Saturday, 9 October 2010

Fluid in my feet

I haven't been running for the last 3 days. That's because my right foot feels a little bruised. Yesterday I had it massaged and there seems to be some fluid in my midfoot. That means I have to give it some time to rest. So this morning I took my hybride bike to go for a 1 hour ride. Have to keep in shape while not running. Hope it will recover soon because I love the running every morning!

If anyone has or had a similar injury please let me know. Sharing your experiences means learning from eachother. Any advice be more then welcome!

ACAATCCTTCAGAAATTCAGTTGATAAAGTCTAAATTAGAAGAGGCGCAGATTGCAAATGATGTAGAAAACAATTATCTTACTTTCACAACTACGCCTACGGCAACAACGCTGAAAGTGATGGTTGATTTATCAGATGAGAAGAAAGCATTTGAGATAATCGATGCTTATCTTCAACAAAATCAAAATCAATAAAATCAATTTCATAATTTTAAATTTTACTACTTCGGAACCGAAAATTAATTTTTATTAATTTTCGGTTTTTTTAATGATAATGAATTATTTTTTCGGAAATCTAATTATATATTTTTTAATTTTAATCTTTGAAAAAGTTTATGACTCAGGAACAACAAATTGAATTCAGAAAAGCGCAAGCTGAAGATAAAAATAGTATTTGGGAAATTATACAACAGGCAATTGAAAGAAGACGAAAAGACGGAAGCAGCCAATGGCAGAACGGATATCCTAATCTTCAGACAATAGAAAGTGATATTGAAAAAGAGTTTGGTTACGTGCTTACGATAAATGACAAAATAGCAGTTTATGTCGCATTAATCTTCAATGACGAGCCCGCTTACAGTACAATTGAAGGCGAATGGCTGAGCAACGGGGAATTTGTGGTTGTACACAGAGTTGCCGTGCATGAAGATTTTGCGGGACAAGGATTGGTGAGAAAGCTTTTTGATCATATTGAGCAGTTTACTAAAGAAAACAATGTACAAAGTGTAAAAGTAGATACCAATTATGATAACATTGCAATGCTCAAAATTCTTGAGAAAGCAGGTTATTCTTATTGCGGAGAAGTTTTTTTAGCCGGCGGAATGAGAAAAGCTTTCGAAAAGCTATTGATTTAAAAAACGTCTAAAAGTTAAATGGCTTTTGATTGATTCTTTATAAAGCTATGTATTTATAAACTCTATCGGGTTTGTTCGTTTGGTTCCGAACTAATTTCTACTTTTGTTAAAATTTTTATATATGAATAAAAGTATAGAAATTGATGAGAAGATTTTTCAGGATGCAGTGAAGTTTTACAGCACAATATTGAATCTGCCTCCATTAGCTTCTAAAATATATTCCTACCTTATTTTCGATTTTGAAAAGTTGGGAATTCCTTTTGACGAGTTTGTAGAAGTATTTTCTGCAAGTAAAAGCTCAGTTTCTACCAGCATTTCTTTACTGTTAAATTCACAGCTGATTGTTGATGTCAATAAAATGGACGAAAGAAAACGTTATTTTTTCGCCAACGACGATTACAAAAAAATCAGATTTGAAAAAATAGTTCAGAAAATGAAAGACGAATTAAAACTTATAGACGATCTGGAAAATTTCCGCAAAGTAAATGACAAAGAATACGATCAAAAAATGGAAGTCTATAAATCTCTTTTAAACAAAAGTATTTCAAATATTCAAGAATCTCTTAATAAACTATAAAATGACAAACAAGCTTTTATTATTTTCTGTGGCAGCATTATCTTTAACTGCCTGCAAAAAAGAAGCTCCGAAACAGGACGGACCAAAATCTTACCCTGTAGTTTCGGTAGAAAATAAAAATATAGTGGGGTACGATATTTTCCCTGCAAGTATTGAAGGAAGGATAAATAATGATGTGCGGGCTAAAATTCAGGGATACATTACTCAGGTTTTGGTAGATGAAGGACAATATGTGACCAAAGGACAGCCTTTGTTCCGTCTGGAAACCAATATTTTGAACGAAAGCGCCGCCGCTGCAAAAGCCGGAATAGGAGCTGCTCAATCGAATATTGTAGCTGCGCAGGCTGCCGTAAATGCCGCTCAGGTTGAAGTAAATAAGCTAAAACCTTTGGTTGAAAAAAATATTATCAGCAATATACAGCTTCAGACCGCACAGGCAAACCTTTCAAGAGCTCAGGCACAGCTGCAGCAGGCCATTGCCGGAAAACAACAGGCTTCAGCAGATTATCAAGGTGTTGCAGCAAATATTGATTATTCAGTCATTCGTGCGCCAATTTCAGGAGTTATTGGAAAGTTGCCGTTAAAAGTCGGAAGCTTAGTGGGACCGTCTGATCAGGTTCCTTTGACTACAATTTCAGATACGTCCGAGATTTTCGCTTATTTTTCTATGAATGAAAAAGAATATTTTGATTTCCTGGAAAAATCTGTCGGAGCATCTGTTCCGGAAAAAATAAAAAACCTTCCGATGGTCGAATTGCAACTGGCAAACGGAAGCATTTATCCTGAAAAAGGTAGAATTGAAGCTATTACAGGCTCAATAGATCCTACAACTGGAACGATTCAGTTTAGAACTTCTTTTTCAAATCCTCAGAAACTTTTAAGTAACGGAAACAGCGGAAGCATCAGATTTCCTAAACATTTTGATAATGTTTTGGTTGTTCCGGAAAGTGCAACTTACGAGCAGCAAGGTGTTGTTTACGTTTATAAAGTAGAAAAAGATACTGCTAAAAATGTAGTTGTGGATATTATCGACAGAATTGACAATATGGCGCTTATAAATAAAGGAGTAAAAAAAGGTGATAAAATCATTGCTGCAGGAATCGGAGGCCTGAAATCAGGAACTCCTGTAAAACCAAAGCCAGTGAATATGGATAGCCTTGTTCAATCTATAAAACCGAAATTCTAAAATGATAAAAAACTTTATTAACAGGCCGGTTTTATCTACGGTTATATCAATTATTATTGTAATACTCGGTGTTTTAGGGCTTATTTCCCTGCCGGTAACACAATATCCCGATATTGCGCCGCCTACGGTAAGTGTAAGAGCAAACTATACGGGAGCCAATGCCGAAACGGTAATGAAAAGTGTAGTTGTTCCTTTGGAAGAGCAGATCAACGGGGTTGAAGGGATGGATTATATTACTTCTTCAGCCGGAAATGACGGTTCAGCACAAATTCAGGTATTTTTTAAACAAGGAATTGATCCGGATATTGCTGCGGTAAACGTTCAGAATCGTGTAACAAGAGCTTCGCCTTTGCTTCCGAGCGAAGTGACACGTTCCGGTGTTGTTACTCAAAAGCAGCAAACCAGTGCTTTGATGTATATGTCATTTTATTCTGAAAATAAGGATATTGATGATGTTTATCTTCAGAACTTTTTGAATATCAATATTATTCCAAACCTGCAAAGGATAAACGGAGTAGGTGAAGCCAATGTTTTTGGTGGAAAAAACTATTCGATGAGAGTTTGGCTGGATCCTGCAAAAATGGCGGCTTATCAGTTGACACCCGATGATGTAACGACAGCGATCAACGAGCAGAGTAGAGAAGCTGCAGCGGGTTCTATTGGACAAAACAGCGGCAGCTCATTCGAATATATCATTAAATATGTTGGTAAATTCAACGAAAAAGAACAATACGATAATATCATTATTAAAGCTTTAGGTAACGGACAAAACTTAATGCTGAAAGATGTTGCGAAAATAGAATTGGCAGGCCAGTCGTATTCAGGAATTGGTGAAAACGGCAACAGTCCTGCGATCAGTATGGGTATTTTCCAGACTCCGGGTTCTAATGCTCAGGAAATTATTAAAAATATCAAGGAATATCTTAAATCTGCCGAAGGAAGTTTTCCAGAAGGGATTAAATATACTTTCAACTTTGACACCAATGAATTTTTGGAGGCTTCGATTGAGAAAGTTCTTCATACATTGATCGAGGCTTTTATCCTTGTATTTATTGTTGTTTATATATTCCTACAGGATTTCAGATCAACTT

My dear friend Paul ( from Anyonesrunning) gave me some good advice;

"Hi Essie ,

we hebben eerst gelopen en in de zon gezeten ( vit. D)lees ik dat goed
vanmorgen?... fuck! Essie heeft een dikke voet. can't say i didn't warn you
, heel spijtig maar ja " welcome to the club  dit overkomt iedere loper wel
eens , toch iets gedaan waar je nog niet klaar voor bent .
Het is maar een theorie die ik tijdens mijn duurloop vanmorgen had  sorry
but"  your problem whas on my mind". Wat kan ze fout hebben gedaan!! zou het
de sprong over het balkje afgelopen dinsdag"na de training zijn geweest?  je
belast de voet dan met wel 6 a 7 maal je lichaamsgewicht. , op het moment
tijdens de training misschien maar met 2 a 3 maal je lichaamsgewicht , zo'n
sprong of landing kan net de druppel zijn
Vertel mij jouw voorkeursvoet bij de landing na een grote sprong en ik denk
dat dat jouw pijnlijke voet met vocht is ."


And also Steven Sashen from 'Invisble Shoe' gave me some tips. Thanks Steven for your advice!

"Hi Esther,